The Difference in Coffee Roasts
French, dark, light, green, medium-dark, medium, and about a hundred other names are given to the different roasts of coffee. Each of them is a measure of how hot and how long a coffee bean has been roasted or subjected to heat.
All coffee beans start inside a small berry. In the middle of the berry is a seed or bean. This is the coffee bean that we are all familiar with. First, the fruit portion is dried and taken off of the bean.
The bean at that point is green. In fact, from a distance, the look like a half of a pea. They will range in color from a bright green to a greenish-brown. While you can make coffee from them, it will not be what you are used to. It will have a relatively weak flavor, but it will be filled with anti-oxidants and caffeine.
This is the bean that is put into the roaster. While there are many different styles of roasters, the basic idea is the same. A coffee roaster heats up the beans while the beans are stirred, either by hand or mechanically. Of course, you can roast coffee beans over a fire, in a skillet and stir it with a spatula.
Modern coffee roasters are more like giant dryers that take the green beans, heat them and roll them in a drum. At large coffee roasters, this happens in a roaster the size of a small house and is all run by computer. At small, custom roasters, like Blackwelder Coffee, the coffee is watched over by master roaster and is guided with experience and keen eye. How long and how hot the beans are roasted will created the different flavors.
These are beans that have not been roasted long and not too hot. “Not too hot” is relative, since the internal temperature of the beans will reach between 356° and 401° Fahrenheit. At this temperature, the beans will pop and expand in size. This is call the “first crack.” (Bet you can guess: There is a second crack ahead.) Light roasts have no oil on the outside and tend to have a lighter, less acidic flavor. They are also higher in caffeine content.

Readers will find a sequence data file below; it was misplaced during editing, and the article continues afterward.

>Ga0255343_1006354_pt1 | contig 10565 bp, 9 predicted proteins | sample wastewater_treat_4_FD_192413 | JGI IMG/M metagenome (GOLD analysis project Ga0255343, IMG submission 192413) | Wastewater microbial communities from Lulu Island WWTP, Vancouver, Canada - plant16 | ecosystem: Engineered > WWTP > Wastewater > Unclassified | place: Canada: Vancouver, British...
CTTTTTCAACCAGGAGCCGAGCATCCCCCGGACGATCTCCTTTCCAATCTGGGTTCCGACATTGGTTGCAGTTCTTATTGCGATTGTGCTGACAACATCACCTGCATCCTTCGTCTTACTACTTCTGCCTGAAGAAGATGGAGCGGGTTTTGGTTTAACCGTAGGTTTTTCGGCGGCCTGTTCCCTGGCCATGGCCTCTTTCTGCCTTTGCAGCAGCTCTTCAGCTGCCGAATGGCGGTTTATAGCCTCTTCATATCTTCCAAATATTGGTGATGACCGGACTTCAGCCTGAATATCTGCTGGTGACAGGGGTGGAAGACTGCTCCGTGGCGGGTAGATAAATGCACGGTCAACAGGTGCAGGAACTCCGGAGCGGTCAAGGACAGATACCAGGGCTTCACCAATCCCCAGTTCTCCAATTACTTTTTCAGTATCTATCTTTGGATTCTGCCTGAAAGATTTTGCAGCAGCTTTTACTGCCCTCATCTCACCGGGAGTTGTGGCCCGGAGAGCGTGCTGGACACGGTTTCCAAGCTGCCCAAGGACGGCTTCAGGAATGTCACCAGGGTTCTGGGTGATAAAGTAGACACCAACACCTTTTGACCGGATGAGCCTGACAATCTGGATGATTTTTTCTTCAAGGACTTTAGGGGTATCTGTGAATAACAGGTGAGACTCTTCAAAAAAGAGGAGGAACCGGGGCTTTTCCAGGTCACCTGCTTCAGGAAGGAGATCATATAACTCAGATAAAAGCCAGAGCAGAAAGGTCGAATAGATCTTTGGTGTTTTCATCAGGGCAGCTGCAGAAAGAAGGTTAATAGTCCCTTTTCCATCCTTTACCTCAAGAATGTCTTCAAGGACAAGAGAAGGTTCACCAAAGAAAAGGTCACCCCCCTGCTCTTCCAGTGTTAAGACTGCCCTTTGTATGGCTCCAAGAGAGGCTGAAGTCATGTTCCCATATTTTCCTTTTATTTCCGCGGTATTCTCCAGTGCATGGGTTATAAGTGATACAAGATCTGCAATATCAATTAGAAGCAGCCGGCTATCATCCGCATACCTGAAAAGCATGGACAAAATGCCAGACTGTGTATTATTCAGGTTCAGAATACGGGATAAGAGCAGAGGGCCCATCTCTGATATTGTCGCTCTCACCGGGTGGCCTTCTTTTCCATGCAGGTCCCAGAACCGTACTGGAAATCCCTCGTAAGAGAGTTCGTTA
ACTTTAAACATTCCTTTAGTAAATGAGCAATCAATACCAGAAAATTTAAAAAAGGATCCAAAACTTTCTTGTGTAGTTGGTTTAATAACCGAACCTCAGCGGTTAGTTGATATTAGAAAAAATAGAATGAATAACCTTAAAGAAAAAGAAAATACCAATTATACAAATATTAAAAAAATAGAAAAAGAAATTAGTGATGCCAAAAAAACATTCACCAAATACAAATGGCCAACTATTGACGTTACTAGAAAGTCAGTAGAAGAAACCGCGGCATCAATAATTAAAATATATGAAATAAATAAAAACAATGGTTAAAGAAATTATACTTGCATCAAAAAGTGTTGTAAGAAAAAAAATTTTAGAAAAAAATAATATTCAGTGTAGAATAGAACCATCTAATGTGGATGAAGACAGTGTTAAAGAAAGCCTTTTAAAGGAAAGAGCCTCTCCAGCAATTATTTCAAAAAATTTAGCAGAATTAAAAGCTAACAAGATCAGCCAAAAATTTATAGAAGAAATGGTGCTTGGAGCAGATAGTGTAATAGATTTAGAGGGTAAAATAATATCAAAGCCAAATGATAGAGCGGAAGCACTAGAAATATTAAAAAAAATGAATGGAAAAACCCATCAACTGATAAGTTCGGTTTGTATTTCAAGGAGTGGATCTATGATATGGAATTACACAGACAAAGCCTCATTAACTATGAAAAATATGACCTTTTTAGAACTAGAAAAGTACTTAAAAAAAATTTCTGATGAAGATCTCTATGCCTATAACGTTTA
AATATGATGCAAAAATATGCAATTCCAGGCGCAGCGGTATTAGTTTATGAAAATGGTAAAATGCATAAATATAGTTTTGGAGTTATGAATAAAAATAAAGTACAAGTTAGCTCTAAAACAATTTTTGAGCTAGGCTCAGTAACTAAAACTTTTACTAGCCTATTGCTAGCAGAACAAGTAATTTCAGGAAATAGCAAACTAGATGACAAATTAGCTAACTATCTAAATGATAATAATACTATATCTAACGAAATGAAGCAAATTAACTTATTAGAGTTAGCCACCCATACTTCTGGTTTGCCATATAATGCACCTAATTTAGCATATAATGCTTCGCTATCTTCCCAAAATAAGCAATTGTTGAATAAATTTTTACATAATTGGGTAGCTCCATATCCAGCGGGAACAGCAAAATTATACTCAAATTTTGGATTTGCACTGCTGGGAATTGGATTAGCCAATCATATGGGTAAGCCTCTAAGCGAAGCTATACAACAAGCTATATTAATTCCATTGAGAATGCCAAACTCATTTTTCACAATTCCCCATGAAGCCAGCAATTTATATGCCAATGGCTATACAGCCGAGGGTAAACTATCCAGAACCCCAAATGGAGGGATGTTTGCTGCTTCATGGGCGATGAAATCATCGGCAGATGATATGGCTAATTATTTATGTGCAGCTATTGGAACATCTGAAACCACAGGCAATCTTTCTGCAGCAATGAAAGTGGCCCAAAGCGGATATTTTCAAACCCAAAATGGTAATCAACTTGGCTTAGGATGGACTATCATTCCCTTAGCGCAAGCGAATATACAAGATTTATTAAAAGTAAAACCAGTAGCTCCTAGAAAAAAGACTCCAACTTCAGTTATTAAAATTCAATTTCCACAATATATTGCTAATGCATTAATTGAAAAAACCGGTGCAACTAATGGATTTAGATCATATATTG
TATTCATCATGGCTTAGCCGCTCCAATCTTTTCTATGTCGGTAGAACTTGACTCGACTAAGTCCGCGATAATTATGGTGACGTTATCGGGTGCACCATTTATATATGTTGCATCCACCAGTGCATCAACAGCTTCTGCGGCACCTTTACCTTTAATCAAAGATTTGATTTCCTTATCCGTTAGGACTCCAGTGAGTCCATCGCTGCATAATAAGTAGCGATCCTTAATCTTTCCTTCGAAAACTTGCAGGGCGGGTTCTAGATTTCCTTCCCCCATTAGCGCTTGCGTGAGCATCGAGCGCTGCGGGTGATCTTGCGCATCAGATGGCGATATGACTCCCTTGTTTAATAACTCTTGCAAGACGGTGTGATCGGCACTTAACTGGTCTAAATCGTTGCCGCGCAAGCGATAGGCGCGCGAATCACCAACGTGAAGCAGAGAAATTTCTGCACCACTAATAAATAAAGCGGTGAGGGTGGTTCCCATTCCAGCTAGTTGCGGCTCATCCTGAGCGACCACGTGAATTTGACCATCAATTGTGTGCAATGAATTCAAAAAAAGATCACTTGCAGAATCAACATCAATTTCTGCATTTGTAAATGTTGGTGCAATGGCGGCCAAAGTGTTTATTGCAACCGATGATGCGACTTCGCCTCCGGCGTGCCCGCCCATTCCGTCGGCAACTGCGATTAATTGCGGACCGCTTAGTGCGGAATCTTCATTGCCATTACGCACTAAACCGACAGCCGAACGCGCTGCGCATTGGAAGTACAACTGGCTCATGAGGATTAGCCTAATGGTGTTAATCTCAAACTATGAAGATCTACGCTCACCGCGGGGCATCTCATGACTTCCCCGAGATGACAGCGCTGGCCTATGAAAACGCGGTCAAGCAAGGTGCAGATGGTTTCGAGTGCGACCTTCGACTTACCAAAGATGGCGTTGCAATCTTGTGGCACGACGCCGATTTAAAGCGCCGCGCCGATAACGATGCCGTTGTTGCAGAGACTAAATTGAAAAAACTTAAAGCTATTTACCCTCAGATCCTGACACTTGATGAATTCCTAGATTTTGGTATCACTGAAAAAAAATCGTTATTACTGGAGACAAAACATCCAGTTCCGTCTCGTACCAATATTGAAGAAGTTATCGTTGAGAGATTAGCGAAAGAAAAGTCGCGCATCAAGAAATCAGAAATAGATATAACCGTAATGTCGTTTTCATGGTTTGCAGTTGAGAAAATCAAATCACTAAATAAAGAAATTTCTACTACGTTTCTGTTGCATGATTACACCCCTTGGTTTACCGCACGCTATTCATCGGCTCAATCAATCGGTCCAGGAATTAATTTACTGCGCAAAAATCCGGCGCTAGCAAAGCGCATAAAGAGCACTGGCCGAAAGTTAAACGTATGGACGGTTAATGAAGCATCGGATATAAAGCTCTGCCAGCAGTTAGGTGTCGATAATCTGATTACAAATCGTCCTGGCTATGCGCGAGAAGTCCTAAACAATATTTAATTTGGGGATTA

Medium brown in color, these roasts will tend to lose the “grassy” taste the light roasts have. Here the temperature is 410° to 428° F. (You can see from these numbers that the process is precise. It is also all about timing.) These are often labeled Regular Roast, Breakfast Roast, or American Roast.
Here there is a bit of oil beginning to show. These coffees tend to taste more robust, with a decent hint of acid. At 437° to 446° F, the bean will begin the second crack. These beans will be roasted to the beginning or middle of the second crack.
These beans will have a sheen of oil and will be dark brown to black in color. They are roasted to 464° F. Beyond that, the coffee will take on a charcoal or tar flavor. These roasts are known as Espresso Roast, Italian Roast, Spanish Roast, or French Roast. These beans have the lowest caffeine content, but since they are often brewed to be very thick, people tend to feel it more.
While this is general guide to roasts, every roaster will have their own methods and origin coffee. These will affect the flavors and create as unique a beverage as if were created by a master vintner.